We’ve talked before about the power of using the principle of via negativa to improve your life. Instead of focusing on what you should start doing to make your life better, it often pays to think about what you can stop doing. It’s addition by subtraction.
Some of the things you should eliminate from your life are easy to figure out: debt, toxic people, wasting time on the internet, porn, junk food, smoking, etc. These things have far more downside than upside, and if you were to remove them from your life, you’d see an immediate improvement in its quality.
But there are other habits, behaviors, and practices that aren’t wholly terrible, but might be holding you back nonetheless.
How do you figure out if you should eliminate these things from your life?
In his book The Effective Executive, management thinker Peter Drucker offers a simple question to help executives decide if they should eliminate programs or products from their organization. The question works equally well for individuals trying to figure out if they should eliminate something from their personal lives.
Sloughing Off the Past
According to Drucker, one of the things that most holds organizations back are its previously-made choices.
“Executives, whether they like it or not, are forever bailing out the past,” he writes. “Yesterday’s actions and decisions, no matter how courageous or wise they may have been, inevitably become today’s problems, crises, and stupidities.”
We typically make decisions based on doing the right thing, for right now. That’s often the best we can do. As Drucker notes, “man . . . cannot foresee the future,” and it’s difficult to impossible to know if a solution that fits the current moment, will also fit the circumstances a year or five down the line. You just have to move forward on the information you have.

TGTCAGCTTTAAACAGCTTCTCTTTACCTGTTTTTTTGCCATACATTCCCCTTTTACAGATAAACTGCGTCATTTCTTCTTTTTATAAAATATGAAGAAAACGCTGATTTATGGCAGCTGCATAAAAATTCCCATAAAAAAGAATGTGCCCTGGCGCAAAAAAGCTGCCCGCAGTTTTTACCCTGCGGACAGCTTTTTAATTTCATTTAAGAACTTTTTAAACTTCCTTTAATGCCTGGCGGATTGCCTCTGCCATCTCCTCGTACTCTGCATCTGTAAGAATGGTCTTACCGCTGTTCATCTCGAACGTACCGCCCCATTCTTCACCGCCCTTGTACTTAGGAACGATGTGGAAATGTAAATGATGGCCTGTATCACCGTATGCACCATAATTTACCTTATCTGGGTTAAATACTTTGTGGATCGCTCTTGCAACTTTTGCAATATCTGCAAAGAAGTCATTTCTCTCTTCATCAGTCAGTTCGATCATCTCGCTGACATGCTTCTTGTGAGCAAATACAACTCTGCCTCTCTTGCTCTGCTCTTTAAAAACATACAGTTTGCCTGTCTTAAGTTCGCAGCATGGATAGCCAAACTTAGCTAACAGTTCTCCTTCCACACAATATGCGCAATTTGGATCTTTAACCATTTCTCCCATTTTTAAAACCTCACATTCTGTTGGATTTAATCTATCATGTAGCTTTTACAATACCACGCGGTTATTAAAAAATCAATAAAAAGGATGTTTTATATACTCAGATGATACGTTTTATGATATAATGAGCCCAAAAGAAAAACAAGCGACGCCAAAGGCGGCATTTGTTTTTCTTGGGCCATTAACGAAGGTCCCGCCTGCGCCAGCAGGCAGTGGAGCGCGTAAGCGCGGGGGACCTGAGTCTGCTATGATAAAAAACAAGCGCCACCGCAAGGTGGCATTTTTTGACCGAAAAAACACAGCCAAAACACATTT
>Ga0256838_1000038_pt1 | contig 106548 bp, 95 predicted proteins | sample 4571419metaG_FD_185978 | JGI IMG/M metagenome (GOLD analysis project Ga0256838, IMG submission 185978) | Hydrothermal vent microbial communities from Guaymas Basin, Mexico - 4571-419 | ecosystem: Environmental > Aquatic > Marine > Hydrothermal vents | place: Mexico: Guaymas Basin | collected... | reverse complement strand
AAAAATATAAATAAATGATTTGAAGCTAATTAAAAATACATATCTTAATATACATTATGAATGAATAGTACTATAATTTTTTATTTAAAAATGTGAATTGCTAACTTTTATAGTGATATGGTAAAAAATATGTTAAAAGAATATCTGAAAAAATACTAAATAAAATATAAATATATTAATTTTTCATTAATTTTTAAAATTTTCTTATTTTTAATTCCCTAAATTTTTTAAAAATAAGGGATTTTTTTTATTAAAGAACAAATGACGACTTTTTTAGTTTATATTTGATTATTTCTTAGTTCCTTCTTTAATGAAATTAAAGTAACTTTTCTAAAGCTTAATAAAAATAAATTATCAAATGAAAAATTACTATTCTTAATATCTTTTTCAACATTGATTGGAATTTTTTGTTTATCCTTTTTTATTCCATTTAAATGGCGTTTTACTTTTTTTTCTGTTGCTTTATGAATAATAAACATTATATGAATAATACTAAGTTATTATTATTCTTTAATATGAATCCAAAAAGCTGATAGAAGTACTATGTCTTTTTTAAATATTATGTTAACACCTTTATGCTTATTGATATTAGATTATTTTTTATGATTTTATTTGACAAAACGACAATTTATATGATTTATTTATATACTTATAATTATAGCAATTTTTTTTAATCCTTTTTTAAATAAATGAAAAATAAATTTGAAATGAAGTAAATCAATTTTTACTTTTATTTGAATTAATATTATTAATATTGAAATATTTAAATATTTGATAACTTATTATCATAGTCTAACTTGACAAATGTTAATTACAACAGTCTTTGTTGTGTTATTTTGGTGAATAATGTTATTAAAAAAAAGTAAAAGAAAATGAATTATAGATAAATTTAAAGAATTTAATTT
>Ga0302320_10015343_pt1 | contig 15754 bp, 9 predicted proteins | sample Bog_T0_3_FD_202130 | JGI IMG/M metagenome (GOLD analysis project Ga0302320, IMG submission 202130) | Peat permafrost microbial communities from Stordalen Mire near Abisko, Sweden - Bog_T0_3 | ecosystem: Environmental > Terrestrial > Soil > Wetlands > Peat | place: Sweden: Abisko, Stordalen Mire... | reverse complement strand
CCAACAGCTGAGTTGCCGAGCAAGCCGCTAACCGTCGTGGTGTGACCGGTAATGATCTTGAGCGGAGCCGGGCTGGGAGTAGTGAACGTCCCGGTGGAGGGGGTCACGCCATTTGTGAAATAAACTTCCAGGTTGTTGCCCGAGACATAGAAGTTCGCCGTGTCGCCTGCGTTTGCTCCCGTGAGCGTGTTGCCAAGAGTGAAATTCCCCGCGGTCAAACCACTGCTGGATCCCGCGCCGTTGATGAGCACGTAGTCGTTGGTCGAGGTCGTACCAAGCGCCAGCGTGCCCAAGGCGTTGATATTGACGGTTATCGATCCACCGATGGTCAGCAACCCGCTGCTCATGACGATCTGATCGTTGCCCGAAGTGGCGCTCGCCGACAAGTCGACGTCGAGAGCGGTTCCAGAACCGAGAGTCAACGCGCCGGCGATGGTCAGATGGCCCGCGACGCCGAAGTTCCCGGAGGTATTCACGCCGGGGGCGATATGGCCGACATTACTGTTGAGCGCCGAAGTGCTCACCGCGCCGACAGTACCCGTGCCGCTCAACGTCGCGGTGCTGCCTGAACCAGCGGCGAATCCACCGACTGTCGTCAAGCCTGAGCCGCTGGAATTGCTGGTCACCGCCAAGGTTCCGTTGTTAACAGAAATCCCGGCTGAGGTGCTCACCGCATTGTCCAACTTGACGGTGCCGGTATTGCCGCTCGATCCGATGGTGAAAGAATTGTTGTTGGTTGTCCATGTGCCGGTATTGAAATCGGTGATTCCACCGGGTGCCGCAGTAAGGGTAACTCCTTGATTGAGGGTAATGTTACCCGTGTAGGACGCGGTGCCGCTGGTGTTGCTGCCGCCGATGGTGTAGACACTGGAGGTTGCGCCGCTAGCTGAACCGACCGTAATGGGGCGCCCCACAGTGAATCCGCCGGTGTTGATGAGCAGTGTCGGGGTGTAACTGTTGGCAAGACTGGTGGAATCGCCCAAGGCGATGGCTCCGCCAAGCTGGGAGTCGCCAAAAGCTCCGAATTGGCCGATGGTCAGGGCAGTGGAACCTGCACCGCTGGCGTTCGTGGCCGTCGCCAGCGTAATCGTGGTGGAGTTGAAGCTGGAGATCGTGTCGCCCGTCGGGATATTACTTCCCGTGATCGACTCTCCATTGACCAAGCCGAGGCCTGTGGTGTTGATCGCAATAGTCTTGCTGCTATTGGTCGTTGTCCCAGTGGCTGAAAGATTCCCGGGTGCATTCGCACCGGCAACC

But while there’s nothing wrong with making decisions based on what best serves our immediate needs, the problem, Drucker says, is that organizations and individuals often continue in servitude to these decisions, even when they stop providing significant ROI.
Thus, one of the main jobs of an effective executive is to continually “slough off the past that has ceased to be productive.”
To that end, Drucker recommends that executives routinely take part in “systematic abandonment.” Every few months, an executive should do a reevaluation of all the organization’s practices, looking at everything the organization is doing and deciding anew if the organization should stop or continue it.
In later articles, Drucker recommends that individuals engage in systematic abandonment to improve and keep their individual lives running at full speed as well.
Peter Drucker’s Question for Deciding Whether You Should Keep or Cut a Practice
Drucker notes that getting rid of failures is easy. “They liquidate themselves,” he writes.
The insidious stuff to slough off are the things that served us well in the past but will hold us back in moving forward in the future.
So how do you identify this dross and avoid continuing once-productive, now-potentially-burdensome successes?
Drucker offers a question that acts as a metaphorical machete:
“If we did not already do this, would we go into it now?”
If you can’t answer this question with an unconditional yes, Drucker advises immediately eliminating that practice.